When you think of films, financial payments spring to mind. At cinemas, a ticket is bought, varying depending on age and time. Online, subscription services like Netflix and Amazon Prime require a monthly payment. For the latter, many films charge an extra sum to rent or buy. For the old fashioned, buying a DVD relies on money and occasionally ID.
It’s obvious why money enters our mind when considering films. Quite simply, without money, there would be no films. One genre – the blockbuster – is defined by hundreds of millions spent on the film’s production. Even smaller, independent films, are reliant on funding to pay actors, make costumes and afford post-production. For a rising filmmaker, a financial return could be the difference between a second chance and only ever making one film.
Nonetheless, for many of us, money is tight. With unemployment increasing, the amount of disposable income to enjoy at the cinema will reduce. Multiplexes like Cineworld and Odeon have recognised this, with the former shutting temporarily. However, this doesn’t make streaming services the answer. Whereas before, a family may have willingly spent vast amounts of money on subscription services, their income could be far limited.
Watching films shouldn’t, and doesn’t always require money. Thanks to the brilliance of BBC iPlayer and All 4 – the BBC and Channel 4 catch-up services respectively – films are available free of charge for all to enjoy. That breadth of accessibility can seem radical. Vast amounts of money went into making the film; shouldn’t you pay something? Of course, it is brilliant that those who can afford to do so make a payment.
But this would have been exactly the same argument used against making museums and art galleries free of charge. Under the New Labour government, the notion that such culture should be accessible to all – regardless of social class and wealth – allowed so many to access history, ideas and creations previously only enjoyed by the wealthy. The situation is replicated with these catch-up services.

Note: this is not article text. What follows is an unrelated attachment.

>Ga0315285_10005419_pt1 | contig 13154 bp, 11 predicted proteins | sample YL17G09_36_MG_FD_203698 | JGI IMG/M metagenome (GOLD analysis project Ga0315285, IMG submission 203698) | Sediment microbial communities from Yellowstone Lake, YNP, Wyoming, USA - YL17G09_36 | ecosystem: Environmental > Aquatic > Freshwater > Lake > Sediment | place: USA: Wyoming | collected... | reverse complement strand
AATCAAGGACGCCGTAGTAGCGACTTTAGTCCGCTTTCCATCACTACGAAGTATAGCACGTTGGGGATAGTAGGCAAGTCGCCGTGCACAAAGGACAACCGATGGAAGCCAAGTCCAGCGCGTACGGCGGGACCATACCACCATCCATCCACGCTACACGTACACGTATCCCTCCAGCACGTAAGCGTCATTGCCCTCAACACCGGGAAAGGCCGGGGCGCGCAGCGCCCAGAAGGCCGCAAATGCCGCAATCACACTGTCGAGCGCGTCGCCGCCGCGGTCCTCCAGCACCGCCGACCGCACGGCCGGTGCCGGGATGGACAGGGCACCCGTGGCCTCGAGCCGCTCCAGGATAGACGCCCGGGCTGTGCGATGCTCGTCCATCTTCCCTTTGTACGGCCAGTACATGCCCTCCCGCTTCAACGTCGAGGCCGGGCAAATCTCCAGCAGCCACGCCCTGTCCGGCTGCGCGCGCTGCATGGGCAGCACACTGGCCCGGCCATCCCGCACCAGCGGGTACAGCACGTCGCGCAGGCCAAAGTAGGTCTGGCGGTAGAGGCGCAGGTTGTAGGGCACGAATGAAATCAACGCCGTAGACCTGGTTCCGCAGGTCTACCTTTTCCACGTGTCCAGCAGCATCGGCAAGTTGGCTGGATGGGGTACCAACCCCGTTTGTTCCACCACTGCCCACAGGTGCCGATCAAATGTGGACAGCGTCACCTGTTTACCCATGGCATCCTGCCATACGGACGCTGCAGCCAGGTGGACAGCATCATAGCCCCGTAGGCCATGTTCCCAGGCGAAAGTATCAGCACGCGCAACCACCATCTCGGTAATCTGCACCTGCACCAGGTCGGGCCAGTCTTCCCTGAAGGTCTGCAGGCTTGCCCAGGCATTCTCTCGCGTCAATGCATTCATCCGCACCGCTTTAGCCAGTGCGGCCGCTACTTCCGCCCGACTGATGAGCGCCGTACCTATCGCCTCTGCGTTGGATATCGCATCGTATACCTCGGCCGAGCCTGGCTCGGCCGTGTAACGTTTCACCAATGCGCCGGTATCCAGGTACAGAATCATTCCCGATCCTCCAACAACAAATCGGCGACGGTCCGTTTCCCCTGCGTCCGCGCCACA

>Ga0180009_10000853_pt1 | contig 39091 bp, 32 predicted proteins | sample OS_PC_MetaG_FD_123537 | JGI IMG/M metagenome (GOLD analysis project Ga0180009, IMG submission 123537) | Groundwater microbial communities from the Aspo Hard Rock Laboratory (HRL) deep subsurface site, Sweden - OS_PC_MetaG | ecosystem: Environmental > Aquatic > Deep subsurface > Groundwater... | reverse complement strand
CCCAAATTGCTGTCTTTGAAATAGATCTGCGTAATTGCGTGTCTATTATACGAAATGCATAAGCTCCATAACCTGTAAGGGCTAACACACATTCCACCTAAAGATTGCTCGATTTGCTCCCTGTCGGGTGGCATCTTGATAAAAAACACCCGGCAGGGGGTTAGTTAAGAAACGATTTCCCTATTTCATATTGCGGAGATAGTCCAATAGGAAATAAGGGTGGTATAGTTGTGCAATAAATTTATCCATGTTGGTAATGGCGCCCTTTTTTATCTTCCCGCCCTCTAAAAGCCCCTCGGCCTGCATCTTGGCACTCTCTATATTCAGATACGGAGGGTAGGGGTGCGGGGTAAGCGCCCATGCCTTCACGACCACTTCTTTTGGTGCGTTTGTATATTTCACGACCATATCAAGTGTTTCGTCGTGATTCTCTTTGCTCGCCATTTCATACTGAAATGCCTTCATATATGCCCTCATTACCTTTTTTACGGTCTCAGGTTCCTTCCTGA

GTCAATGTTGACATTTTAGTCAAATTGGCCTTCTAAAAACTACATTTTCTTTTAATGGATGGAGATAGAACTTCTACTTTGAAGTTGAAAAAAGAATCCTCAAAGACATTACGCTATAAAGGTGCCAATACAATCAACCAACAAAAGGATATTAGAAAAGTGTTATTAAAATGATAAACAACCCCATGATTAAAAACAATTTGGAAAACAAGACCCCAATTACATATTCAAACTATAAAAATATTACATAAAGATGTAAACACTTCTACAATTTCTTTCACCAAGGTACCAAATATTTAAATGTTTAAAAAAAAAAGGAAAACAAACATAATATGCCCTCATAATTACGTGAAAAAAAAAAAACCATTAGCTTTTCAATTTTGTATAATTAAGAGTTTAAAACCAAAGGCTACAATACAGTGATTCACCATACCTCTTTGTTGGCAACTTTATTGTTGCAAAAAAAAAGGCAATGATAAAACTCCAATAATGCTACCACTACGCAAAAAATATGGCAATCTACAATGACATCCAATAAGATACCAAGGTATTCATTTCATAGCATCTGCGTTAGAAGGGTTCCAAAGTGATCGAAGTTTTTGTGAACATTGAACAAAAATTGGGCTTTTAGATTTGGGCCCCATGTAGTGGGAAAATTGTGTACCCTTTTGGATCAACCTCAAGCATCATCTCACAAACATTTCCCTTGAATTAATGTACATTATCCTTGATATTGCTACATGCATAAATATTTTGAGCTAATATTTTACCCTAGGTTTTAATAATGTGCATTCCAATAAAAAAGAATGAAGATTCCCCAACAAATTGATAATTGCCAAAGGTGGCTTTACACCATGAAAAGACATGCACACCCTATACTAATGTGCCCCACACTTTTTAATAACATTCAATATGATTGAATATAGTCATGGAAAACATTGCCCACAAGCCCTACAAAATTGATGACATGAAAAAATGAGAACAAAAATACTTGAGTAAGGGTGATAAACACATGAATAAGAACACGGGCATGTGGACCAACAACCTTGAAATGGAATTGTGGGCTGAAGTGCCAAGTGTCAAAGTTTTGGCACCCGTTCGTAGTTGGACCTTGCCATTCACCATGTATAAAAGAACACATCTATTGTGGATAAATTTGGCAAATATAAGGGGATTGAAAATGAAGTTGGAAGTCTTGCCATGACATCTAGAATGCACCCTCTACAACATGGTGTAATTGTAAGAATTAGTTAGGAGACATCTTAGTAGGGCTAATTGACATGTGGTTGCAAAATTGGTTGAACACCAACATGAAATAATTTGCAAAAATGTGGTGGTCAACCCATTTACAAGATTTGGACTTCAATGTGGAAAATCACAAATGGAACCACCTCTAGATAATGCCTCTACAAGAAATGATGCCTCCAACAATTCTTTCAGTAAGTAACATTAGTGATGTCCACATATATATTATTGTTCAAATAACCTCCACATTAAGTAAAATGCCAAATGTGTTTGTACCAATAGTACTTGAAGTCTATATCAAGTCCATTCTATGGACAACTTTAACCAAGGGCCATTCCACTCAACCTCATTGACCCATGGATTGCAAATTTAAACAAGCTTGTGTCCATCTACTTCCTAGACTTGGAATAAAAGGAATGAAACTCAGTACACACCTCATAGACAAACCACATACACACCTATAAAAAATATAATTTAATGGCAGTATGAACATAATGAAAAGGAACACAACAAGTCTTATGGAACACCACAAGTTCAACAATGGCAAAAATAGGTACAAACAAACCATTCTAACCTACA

The BBC’s future is under threat. With fewer young people watching the BBC live or on catch-up, the sustainability of a universal licence fee has received greater questioning than ever. With its variety of films, the corporation certainly fulfils its cinematic remit to serve all. Normally broadcast on BBC Two and BBC Four, they are usually available for 30 days afterwards. If the BBC is to be funded by all, it must serve all.
Since discovering and properly appreciating the films category on iPlayer, the breadth of films I’ve enjoyed has been immense. From the heartfelt and honest 20th Century Women to the classic horror The Shining, the cinematically groundbreaking Gravity to the unusual, different Morvern Callar, every genre is catered for.
I’ve often regarded the best films as those I watch knowing the least about. That is certainly the case here. Apart from a brief biography and knowledge of the film’s running time, the information is minimal. That the film runs continuously without any adverts gives an immersive full-screen experience. No pausing is required, only popcorn in hand.